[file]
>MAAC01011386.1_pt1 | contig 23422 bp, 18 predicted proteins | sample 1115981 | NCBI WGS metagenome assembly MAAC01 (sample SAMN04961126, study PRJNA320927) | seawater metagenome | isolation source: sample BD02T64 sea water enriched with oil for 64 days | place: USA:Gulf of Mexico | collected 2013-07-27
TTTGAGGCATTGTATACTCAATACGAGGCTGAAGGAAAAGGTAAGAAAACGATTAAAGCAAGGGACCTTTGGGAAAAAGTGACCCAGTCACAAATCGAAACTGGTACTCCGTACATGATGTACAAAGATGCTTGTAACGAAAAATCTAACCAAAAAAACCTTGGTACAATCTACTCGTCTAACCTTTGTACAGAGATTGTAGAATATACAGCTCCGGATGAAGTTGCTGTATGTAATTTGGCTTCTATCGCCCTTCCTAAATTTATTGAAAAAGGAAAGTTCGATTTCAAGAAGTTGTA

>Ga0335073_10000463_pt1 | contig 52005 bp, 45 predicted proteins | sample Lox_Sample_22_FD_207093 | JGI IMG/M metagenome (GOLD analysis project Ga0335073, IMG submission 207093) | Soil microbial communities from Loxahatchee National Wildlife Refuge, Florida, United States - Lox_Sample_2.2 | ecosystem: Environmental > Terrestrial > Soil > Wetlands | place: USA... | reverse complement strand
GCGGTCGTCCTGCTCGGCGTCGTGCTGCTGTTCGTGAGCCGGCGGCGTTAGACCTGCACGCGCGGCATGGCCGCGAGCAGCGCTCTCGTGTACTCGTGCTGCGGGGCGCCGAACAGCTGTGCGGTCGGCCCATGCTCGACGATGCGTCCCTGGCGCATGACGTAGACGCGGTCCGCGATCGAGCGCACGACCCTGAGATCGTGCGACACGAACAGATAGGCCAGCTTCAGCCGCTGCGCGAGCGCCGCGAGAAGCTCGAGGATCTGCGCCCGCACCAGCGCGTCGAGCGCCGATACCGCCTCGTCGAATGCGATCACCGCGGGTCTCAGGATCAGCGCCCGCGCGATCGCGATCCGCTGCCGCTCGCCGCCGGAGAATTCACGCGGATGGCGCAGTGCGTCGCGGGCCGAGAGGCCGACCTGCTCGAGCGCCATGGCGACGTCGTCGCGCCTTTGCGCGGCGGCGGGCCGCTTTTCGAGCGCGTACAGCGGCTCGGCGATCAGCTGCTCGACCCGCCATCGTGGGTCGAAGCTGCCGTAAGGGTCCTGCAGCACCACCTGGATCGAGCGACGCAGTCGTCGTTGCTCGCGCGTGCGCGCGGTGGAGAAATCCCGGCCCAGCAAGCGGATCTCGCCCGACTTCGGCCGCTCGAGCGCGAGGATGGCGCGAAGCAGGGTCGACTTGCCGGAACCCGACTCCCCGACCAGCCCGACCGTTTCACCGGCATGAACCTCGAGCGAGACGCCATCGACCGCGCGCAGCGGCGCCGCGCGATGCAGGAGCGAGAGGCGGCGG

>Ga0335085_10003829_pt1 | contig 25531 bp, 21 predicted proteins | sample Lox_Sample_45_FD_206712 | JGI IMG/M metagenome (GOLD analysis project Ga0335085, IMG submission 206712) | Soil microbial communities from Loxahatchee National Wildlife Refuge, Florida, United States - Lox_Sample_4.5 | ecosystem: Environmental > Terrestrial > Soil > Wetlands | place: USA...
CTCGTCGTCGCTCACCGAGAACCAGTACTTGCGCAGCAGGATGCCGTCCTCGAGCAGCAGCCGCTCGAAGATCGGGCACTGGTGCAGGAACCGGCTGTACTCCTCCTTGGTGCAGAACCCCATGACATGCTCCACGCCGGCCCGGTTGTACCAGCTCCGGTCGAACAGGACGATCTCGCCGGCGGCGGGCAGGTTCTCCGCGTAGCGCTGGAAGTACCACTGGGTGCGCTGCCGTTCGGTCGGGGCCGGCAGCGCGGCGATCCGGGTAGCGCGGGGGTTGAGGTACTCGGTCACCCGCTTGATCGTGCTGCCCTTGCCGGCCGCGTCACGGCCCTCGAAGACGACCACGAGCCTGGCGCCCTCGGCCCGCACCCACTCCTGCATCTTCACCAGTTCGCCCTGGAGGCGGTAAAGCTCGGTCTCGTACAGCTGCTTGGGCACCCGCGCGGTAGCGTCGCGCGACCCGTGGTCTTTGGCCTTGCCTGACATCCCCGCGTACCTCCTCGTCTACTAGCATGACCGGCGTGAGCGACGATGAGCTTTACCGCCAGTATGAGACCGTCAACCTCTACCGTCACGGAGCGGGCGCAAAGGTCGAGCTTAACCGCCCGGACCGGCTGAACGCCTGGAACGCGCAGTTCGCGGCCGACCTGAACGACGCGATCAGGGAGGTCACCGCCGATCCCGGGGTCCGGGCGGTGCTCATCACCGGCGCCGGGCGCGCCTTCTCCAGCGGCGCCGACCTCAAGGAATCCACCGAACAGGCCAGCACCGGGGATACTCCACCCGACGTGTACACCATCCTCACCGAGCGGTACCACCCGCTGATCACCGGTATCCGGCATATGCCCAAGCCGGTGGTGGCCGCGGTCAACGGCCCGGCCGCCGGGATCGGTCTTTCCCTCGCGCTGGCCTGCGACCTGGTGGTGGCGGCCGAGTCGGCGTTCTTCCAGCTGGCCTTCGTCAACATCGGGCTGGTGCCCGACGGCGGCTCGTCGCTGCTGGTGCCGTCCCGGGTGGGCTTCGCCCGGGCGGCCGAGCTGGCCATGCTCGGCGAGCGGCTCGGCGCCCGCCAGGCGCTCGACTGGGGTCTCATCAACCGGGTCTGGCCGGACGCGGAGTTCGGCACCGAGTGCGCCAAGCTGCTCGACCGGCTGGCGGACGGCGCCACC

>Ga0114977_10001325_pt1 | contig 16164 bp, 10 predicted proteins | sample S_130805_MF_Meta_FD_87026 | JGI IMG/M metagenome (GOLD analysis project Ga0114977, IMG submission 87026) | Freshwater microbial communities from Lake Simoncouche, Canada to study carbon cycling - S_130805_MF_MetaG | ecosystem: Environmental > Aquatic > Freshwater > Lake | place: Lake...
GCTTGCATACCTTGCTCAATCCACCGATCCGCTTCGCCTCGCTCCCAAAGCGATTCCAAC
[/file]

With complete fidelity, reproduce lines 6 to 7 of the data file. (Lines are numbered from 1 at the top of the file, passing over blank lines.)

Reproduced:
CTCGTCGTCGCTCACCGAGAACCAGTACTTGCGCAGCAGGATGCCGTCCTCGAGCAGCAGCCGCTCGAAGATCGGGCACTGGTGCAGGAACCGGCTGTACTCCTCCTTGGTGCAGAACCCCATGACATGCTCCACGCCGGCCCGGTTGTACCAGCTCCGGTCGAACAGGACGATCTCGCCGGCGGCGGGCAGGTTCTCCGCGTAGCGCTGGAAGTACCACTGGGTGCGCTGCCGTTCGGTCGGGGCCGGCAGCGCGGCGATCCGGGTAGCGCGGGGGTTGAGGTACTCGGTCACCCGCTTGATCGTGCTGCCCTTGCCGGCCGCGTCACGGCCCTCGAAGACGACCACGAGCCTGGCGCCCTCGGCCCGCACCCACTCCTGCATCTTCACCAGTTCGCCCTGGAGGCGGTAAAGCTCGGTCTCGTACAGCTGCTTGGGCACCCGCGCGGTAGCGTCGCGCGACCCGTGGTCTTTGGCCTTGCCTGACATCCCCGCGTACCTCCTCGTCTACTAGCATGACCGGCGTGAGCGACGATGAGCTTTACCGCCAGTATGAGACCGTCAACCTCTACCGTCACGGAGCGGGCGCAAAGGTCGAGCTTAACCGCCCGGACCGGCTGAACGCCTGGAACGCGCAGTTCGCGGCCGACCTGAACGACGCGATCAGGGAGGTCACCGCCGATCCCGGGGTCCGGGCGGTGCTCATCACCGGCGCCGGGCGCGCCTTCTCCAGCGGCGCCGACCTCAAGGAATCCACCGAACAGGCCAGCACCGGGGATACTCCACCCGACGTGTACACCATCCTCACCGAGCGGTACCACCCGCTGATCACCGGTATCCGGCATATGCCCAAGCCGGTGGTGGCCGCGGTCAACGGCCCGGCCGCCGGGATCGGTCTTTCCCTCGCGCTGGCCTGCGACCTGGTGGTGGCGGCCGAGTCGGCGTTCTTCCAGCTGGCCTTCGTCAACATCGGGCTGGTGCCCGACGGCGGCTCGTCGCTGCTGGTGCCGTCCCGGGTGGGCTTCGCCCGGGCGGCCGAGCTGGCCATGCTCGGCGAGCGGCTCGGCGCCCGCCAGGCGCTCGACTGGGGTCTCATCAACCGGGTCTGGCCGGACGCGGAGTTCGGCACCGAGTGCGCCAAGCTGCTCGACCGGCTGGCGGACGGCGCCACC

>Ga0114977_10001325_pt1 | contig 16164 bp, 10 predicted proteins | sample S_130805_MF_Meta_FD_87026 | JGI IMG/M metagenome (GOLD analysis project Ga0114977, IMG submission 87026) | Freshwater microbial communities from Lake Simoncouche, Canada to study carbon cycling - S_130805_MF_MetaG | ecosystem: Environmental > Aquatic > Freshwater > Lake | place: Lake...